I don’t know why I chose to lock my daughter out of the bathroom this past Monday, half-dressed, as she launched into a full-blown, kicking-screaming 3rd grade fit during my shower. I don’t know why I chose this past Monday. I don’t know why I chose this fit.
I don’t know why I chose this shower, and I can hardly believe I turned the lock on the door.
Why today? Why now? Why in the middle of my shower?
I went from zero past sixty in two seconds flat, and suddenly, there was my daughter on her belly outside the bathroom door, water dripping across the bathroom floor, the lock turned, hot water running and running and running behind me as I helped my daughter to her feet and ushered her out the door. Soon, there was banging. Accusations. More anger. And then as suddenly as her tantrum had arrived, as suddenly as my rage had then flared, she was speaking to me kindly through the door, asking to be let back in. I soaped my hair and replied in an even voice (the evenness irrelevant, I realize, after what had just occurred), “Please leave me alone until I finish my shower. If you need a parent, you can interrupt your other mom in the shower downstairs.”
When I finally emerged from the bathroom, my daughter was lying on her bed — still belly-down, but content as can be, wearing only her glasses, immersed in reading Harry Potter. “We need to talk,” I told her, and she gave me a slight nod. She continued to read. “Please close your book for a minute.” I stood waiting while she placed a marker carefully in her book, eventually turning her face to mine. “I’m sorry I got so mad.” Her face was unresponsive. I launched right in. “My showers help me to get ready for the day, and it’s important to me that my shower time is happy. And peaceful. Do you know what I mean?” She nodded, still not offering any hint of feeling. Did she learn this from me? “I can’t have your fits in the bathroom during my shower. I have less patience during my shower than during any other time of day.”
Most of the time lately, I feel like I’m driving blind. She’s still cute, but she’s her own person now, more than she was last year. Most of the time, I don’t know the right approach, the right tone, the right words to say. We fight. We come back together. Most of the time, I manage to not slam doors.
After I lost my temper and locked her out for kicking and screaming on the bathroom floor, we made up. We talked it out. She agreed to get ready for her day.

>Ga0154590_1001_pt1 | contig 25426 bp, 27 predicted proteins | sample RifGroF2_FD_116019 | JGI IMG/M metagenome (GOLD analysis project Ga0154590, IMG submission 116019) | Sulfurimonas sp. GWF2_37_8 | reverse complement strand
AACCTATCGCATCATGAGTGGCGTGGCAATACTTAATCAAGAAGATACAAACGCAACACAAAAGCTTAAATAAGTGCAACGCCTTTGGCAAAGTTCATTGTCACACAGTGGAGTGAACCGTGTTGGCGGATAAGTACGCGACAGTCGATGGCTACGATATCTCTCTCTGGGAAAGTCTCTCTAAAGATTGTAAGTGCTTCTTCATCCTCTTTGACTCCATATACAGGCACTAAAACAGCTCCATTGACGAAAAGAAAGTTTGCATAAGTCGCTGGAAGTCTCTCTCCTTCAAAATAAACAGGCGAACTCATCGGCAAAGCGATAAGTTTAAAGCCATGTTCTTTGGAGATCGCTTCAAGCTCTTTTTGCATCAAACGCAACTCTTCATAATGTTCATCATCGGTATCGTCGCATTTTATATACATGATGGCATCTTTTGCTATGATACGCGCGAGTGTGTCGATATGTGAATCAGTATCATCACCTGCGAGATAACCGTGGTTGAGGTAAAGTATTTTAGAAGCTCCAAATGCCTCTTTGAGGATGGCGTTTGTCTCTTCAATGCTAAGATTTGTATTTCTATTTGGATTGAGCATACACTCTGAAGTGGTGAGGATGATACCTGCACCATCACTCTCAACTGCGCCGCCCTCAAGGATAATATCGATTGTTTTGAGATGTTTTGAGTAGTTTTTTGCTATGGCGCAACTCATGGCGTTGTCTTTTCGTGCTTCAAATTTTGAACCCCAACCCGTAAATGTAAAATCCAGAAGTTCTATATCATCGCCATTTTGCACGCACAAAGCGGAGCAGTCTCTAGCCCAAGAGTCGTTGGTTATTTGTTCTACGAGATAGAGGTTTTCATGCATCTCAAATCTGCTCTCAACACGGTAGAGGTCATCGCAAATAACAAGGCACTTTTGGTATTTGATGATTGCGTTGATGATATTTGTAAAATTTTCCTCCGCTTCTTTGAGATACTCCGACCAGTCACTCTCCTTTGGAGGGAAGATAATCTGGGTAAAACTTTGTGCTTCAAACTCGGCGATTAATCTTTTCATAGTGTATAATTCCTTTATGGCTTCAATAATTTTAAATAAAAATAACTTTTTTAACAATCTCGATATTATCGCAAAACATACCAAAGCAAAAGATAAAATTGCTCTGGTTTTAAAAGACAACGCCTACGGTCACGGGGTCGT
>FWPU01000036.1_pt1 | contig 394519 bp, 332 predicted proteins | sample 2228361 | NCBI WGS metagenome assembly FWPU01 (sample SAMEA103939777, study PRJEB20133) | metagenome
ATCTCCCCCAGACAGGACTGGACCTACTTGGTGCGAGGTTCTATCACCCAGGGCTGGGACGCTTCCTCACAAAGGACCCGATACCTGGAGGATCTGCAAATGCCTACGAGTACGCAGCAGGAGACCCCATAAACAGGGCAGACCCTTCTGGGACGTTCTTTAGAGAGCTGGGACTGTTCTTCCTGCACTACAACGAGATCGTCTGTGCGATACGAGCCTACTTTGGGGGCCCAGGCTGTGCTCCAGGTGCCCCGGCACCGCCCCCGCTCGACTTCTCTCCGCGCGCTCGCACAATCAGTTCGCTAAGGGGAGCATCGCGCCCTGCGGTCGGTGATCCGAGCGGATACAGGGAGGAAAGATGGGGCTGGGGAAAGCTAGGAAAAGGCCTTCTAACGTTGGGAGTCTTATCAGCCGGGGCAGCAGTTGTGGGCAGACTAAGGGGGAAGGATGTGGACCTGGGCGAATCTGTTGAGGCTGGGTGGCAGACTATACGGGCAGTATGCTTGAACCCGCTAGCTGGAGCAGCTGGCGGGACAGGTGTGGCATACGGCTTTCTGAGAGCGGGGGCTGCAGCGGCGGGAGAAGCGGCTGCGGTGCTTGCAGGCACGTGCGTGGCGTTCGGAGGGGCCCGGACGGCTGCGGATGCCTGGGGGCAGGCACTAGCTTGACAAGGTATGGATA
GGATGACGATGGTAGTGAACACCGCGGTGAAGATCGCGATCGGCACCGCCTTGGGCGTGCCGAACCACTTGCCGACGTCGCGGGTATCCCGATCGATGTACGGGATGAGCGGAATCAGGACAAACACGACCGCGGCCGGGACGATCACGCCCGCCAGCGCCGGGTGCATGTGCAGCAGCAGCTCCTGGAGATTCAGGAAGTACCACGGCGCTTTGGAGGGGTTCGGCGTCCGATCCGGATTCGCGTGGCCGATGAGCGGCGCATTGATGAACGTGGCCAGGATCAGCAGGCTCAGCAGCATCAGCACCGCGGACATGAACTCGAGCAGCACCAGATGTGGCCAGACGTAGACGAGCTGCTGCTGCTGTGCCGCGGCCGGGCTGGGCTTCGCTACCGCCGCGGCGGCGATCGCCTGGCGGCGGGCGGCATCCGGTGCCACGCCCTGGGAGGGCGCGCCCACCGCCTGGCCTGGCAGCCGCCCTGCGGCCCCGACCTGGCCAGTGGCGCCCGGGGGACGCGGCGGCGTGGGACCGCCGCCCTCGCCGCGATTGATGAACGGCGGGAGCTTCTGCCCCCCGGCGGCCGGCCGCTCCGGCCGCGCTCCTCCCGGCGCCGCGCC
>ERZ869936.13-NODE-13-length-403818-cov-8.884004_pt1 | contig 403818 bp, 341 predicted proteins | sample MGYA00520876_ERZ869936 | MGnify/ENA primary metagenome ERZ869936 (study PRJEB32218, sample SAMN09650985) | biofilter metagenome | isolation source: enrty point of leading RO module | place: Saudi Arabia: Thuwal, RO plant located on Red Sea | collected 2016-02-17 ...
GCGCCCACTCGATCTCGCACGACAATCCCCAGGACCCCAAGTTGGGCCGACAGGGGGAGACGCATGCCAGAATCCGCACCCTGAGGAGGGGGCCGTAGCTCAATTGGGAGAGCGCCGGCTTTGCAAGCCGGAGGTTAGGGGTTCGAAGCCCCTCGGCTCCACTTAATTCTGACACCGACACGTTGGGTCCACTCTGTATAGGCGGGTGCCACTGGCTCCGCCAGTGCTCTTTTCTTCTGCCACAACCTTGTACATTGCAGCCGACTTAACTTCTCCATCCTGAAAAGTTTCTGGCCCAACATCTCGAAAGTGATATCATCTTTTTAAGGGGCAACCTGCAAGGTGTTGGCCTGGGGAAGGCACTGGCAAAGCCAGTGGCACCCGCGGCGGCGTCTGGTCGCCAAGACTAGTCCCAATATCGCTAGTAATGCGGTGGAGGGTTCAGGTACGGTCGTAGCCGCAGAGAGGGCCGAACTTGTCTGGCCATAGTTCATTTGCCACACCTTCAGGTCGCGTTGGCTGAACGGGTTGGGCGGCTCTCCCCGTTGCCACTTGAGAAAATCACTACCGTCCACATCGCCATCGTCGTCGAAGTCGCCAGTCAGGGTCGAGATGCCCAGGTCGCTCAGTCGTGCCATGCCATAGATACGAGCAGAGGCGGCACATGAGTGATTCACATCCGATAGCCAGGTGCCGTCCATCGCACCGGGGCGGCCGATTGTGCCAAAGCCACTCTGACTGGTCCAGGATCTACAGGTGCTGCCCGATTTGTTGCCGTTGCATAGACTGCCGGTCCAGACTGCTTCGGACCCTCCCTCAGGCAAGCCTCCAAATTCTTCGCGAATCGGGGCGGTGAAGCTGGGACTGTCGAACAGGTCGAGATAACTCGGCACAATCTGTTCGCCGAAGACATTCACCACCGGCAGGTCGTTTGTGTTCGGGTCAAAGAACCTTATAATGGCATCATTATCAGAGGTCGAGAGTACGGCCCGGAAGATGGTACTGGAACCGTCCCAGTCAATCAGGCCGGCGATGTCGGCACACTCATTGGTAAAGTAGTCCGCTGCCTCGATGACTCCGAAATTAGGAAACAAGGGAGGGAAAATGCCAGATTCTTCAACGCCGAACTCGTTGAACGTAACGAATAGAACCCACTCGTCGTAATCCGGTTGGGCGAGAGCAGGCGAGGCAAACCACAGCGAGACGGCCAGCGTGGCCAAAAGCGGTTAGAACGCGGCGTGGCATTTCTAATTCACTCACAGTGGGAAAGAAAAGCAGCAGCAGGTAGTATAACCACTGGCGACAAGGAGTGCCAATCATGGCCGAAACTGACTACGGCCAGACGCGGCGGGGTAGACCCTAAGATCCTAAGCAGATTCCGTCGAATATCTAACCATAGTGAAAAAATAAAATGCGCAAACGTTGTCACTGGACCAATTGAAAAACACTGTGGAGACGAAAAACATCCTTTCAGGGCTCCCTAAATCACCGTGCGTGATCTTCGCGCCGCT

Then she opened her book again and refused to stand.
I left the house.
That is to say, I got dressed, spoke with my partner, and by the time I was ready to go, my daughter was hanging onto my leg wailing about how I couldn’t leave her. I suggested she call me once she was ready to go out, and I would come home to get her. My partner stayed.
I have no idea if leaving was the right choice. It was meant to be a lesson in “life goes on.” I don’t know.
Boundaries have never been my strength. I’m all or nothing. Nothing or everything. I’ve always been this way.
My partner said, “We’ll be fine. She’ll be fine.”
I felt awful.
I put on my coat, grabbed my keys, a notebook, a pen and a book, and installed myself on a park bench near the house. I wanted to go out for coffee or a snack. I wanted to write. I wanted to read on the bench until I was ready to see people. I wanted to rent a hotel room and never come home. Instead, I sent out a Facebook SOS about not knowing how to parent anymore.
Boundaries, I don’t understand. I step out and can’t get back in, I step in and can’t get out. I want to be more fluid, more able to care for my own needs and somebody else’s, too, without locking the door. I’ve wanted this for a very long time.
Happily, my parent friends who were browsing Facebook weighed in, and I heard that others had insecure parenting days, too (weeks, months, seasons). My high-school boyfriend described his daughter’s behavior and boundary-testing, and said that when she turned nine, she turned a corner suddenly. It was good to hear.
Eventually, I read my book. Eventually, my little girl called. Eventually, I came home and we left the house — all three of us together — for lunch and some family time.
Eventually, maybe I’ll figure out what pushed me over the edge. Eventually, maybe I’ll climb back up.